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alesto wrote (edited )

After reading this, I still don't think the term "whiteness" is a good term. "White supremacy" or "systematic racism" seem to be better.

Also, "whiteness" doesn't fit the situation in South Africa, where black supremacy is an issue. If anyone called it "blackness", i would imagine most people would see why its racist.

And there's more whites than minorities in the US. Do you want less whites to be a part of anarchism?

10

1312ftp wrote

Also, "whiteness" doesn't fit the situation in South Africa, where black supremacy is an issue.

No. Black supremacy exists nowhere. Overwhelmingly, private land, businesses and mining resources remain in white hands in South Africa, despite whites being less than ten percent of the population.

When you are accustomed to privilege, equality can seem like oppression.

Documentary: The People Versus The Rainbow Nation

3

radmenacer wrote

If anyone called it "blackness", i would imagine most people would see why its racist.

um see f/blackness

black supremacy is an issue

You are insinuating reverse racism ( which is not really a thing )...

I still don't think the term "whiteness" is a good term. "White supremacy" or "systematic racism" seem to be better.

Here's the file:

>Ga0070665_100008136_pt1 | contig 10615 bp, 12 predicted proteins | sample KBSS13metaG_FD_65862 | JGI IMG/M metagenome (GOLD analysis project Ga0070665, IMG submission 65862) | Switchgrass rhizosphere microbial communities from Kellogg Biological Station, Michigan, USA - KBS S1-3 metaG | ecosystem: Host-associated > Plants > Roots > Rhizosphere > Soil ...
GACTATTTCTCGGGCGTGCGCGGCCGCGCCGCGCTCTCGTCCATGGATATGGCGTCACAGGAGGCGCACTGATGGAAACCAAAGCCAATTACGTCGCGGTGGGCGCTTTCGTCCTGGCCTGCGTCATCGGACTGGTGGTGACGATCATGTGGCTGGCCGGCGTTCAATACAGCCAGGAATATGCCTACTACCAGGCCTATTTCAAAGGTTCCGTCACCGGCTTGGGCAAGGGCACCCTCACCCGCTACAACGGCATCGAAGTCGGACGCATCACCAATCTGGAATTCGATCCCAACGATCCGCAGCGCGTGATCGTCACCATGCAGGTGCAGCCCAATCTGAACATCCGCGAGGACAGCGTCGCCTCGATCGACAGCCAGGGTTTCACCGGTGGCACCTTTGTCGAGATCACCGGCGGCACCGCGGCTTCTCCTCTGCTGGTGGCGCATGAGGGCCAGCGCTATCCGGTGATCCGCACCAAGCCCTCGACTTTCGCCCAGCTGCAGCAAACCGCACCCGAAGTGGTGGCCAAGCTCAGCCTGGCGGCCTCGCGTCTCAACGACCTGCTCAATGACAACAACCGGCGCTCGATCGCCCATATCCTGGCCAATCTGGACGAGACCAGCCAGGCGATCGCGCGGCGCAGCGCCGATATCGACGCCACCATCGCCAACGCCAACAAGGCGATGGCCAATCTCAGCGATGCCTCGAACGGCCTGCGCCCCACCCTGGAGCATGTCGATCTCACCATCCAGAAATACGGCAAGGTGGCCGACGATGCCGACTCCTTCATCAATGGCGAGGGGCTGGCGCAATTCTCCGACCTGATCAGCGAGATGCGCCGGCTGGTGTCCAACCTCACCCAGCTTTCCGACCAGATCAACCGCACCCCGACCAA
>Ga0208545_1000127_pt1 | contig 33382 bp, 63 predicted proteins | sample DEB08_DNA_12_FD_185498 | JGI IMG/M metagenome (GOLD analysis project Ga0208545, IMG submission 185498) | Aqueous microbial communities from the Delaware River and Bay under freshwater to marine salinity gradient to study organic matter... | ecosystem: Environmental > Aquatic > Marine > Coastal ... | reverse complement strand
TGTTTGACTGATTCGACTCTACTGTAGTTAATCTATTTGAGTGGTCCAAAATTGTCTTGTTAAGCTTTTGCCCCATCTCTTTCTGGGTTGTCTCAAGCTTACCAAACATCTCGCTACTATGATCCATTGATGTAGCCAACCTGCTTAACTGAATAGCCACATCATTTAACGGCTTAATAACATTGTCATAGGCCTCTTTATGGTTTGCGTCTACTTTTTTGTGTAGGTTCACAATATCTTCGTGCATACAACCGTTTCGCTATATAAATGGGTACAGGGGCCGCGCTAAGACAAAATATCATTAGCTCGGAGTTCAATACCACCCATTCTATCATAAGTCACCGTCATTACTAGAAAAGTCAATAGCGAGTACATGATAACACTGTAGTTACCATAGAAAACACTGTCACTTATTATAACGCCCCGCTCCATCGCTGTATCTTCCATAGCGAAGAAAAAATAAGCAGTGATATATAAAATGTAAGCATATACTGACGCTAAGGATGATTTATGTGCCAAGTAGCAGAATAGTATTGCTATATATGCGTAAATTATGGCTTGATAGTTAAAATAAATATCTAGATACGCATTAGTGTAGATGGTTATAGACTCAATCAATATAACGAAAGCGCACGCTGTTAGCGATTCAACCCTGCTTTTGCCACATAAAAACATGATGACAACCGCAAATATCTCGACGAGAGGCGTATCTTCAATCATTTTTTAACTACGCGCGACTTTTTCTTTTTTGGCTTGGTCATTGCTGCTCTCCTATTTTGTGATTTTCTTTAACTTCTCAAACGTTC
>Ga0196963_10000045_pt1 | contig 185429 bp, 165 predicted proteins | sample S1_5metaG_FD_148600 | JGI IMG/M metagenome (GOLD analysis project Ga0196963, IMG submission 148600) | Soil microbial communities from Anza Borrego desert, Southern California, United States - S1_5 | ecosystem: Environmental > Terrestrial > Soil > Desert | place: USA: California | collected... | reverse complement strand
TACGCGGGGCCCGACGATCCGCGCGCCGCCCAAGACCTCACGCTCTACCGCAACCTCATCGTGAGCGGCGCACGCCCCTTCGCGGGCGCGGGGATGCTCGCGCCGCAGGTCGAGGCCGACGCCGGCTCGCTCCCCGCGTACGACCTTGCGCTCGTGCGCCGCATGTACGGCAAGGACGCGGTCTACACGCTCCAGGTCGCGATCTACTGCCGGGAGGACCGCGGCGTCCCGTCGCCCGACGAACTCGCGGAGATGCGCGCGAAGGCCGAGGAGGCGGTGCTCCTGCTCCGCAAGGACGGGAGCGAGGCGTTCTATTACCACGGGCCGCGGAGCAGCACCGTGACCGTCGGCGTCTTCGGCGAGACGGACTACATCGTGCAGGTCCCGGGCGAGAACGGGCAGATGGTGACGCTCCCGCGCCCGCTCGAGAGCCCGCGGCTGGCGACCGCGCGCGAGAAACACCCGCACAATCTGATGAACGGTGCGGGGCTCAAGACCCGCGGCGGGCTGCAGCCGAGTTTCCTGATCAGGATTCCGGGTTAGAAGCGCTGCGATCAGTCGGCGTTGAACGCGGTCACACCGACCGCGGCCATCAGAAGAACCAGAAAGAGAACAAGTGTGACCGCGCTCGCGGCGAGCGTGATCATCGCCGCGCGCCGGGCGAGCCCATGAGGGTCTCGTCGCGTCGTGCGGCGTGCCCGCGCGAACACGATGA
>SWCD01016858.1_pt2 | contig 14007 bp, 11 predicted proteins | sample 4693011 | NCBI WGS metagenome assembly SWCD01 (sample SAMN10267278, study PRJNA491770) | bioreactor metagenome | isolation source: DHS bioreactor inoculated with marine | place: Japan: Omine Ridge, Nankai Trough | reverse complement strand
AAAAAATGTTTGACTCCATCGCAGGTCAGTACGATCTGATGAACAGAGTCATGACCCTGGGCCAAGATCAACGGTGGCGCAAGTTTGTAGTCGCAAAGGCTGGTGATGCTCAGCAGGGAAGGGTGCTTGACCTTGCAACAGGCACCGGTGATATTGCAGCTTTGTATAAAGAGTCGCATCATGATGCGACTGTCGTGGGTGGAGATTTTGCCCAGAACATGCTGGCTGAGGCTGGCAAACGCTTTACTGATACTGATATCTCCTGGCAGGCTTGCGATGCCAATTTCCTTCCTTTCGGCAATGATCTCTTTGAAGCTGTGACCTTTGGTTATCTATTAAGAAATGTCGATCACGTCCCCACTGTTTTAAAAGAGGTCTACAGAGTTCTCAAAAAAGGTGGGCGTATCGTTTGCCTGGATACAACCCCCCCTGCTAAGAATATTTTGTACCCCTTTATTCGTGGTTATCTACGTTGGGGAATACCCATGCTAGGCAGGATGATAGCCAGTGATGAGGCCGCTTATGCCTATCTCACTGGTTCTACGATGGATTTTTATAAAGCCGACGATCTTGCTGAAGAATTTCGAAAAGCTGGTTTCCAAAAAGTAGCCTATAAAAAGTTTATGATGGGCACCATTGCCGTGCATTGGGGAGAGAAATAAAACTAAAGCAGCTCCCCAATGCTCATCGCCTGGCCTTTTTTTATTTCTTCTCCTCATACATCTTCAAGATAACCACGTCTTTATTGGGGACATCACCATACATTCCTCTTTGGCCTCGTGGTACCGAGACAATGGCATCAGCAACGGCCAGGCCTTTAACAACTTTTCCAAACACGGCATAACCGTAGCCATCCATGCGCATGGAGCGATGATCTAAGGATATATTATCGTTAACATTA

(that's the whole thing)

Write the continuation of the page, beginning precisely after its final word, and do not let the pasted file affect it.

...and caping for a separation of whiteness and systemic white oppression, without consideration that one relies on the other.

You are in essence arguing from a reactionary platform due to a fundamental misunderstanding of some cornerstones in revolutionary theory. For one racism is defined as systemic oppression and can only be fully executed when one majority class has the power (and representation) to use institutions against a minority.

More importantly, your definition of intersectionality is not nuanced. Your comments seem to hint that it is all inclusive, when the original intention and accurate definition is "an analytical framework which attempts to identify how interlocking systems of power impact those who are most marginalized in society" the key word being most marginalized.

Also, "whiteness" doesn't fit the situation in South Africa

I am ignorant over what you are referring to as black supremacy in Africa, but it honestly sounds like a dog whistle. If you are reading stories about this, it may help to shift your perspective to one of anti-colonialism in order to gain a little insight. Remember apartheid is still happening in the world, and many native peoples are struggling to take their land back from neo-colonial governments and corporations all across the world. These entities have a vested interest in running the narrative that whites consume and I would expect them to use this "black supremacist boogeyman" tactic to manufacture consent. (As they did vs black panthers )

2

martasultan wrote

Also, "whiteness" doesn't fit the situation in South Africa, where black supremacy is an issue

I see a lot of people, even those who know better, repeating this. There's really strong propaganda around it.

Here's one good read to summarize the current shit. There's a longer, nearly-an-hour video I could refer you to but I don't post videos unless requested.

1

buzz wrote (edited )

you realise apartheid only "ended" *24 years ago

stop with this shit

5

Ant wrote

24, but yeah still nothing compared to 350+ years of settler colonialism